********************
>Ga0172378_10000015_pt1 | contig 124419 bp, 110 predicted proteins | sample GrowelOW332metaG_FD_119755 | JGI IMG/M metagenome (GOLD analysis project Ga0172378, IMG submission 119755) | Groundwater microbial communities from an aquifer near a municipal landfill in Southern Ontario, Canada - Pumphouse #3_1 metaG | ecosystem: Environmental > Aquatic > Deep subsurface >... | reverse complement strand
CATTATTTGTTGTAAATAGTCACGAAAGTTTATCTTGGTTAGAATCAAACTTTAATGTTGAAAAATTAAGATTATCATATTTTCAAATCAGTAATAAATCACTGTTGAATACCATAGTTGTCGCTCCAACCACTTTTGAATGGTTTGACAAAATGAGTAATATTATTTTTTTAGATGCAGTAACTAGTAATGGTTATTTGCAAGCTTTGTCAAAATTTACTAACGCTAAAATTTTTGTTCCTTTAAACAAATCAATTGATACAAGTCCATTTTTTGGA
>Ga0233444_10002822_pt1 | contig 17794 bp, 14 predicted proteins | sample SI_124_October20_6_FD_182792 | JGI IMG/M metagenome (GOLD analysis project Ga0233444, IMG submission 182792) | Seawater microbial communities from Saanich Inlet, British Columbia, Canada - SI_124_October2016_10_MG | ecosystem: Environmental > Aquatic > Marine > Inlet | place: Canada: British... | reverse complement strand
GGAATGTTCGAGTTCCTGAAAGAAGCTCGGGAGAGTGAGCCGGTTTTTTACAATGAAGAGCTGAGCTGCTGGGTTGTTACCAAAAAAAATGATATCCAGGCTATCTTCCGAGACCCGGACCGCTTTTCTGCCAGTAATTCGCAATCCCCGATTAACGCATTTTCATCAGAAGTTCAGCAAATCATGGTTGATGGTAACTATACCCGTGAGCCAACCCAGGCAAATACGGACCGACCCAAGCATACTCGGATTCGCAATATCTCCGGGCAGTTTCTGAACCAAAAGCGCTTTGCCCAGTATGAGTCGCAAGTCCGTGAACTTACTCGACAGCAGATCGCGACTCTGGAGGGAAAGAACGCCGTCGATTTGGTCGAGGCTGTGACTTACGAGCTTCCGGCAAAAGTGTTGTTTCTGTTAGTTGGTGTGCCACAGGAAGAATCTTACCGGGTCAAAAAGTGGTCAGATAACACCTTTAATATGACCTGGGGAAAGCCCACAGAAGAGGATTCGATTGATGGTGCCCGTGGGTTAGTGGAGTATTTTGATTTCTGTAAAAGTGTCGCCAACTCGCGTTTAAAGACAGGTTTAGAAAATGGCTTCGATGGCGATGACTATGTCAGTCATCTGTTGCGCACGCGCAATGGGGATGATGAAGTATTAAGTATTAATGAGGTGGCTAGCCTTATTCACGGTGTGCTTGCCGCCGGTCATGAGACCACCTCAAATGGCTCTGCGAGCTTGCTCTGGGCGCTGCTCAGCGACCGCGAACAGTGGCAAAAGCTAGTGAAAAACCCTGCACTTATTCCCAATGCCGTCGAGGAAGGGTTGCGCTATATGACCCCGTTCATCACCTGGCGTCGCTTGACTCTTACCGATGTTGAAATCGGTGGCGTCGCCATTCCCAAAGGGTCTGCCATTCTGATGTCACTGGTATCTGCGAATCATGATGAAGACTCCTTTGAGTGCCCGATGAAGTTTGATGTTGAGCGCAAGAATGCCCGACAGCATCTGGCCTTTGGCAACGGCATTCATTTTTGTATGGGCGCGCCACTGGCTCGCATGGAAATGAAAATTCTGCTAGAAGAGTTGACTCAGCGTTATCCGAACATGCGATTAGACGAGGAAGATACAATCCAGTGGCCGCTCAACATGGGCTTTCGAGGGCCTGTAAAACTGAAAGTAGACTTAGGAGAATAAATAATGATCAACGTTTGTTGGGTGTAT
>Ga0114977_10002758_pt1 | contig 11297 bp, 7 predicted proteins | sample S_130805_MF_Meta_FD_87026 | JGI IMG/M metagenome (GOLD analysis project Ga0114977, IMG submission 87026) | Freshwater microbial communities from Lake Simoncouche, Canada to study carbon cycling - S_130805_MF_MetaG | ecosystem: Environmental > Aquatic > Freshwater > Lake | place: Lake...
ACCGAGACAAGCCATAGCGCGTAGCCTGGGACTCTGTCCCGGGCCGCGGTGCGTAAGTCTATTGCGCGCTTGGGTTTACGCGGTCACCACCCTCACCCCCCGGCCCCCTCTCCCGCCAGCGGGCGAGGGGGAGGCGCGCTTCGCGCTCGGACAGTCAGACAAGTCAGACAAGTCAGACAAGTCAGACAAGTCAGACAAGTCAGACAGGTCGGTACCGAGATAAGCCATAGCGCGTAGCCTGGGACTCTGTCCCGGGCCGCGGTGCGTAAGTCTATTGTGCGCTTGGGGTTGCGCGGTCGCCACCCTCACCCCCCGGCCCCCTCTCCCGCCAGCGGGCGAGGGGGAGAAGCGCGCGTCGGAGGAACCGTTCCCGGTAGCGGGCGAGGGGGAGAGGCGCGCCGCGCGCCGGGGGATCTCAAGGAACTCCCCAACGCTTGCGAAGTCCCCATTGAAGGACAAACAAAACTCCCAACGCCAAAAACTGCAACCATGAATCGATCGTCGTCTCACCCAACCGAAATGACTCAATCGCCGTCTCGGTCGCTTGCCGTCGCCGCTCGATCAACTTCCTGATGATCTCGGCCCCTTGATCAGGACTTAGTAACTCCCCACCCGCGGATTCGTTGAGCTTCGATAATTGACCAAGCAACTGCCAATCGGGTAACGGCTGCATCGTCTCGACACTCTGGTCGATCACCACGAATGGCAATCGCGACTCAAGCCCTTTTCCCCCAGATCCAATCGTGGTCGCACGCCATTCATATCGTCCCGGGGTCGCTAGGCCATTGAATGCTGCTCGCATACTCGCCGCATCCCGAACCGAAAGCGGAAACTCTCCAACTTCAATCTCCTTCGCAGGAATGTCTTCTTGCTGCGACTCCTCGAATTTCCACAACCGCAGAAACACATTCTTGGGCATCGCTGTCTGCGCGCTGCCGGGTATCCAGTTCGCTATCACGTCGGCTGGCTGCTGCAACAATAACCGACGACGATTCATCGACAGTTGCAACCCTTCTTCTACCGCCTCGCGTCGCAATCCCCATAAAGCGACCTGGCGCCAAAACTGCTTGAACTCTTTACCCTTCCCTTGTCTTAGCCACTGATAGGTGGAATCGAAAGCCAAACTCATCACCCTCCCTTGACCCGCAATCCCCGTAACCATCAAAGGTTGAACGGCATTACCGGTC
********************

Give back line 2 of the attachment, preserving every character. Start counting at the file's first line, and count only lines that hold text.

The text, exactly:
CATTATTTGTTGTAAATAGTCACGAAAGTTTATCTTGGTTAGAATCAAACTTTAATGTTGAAAAATTAAGATTATCATATTTTCAAATCAGTAATAAATCACTGTTGAATACCATAGTTGTCGCTCCAACCACTTTTGAATGGTTTGACAAAATGAGTAATATTATTTTTTTAGATGCAGTAACTAGTAATGGTTATTTGCAAGCTTTGTCAAAATTTACTAACGCTAAAATTTTTGTTCCTTTAAACAAATCAATTGATACAAGTCCATTTTTTGGA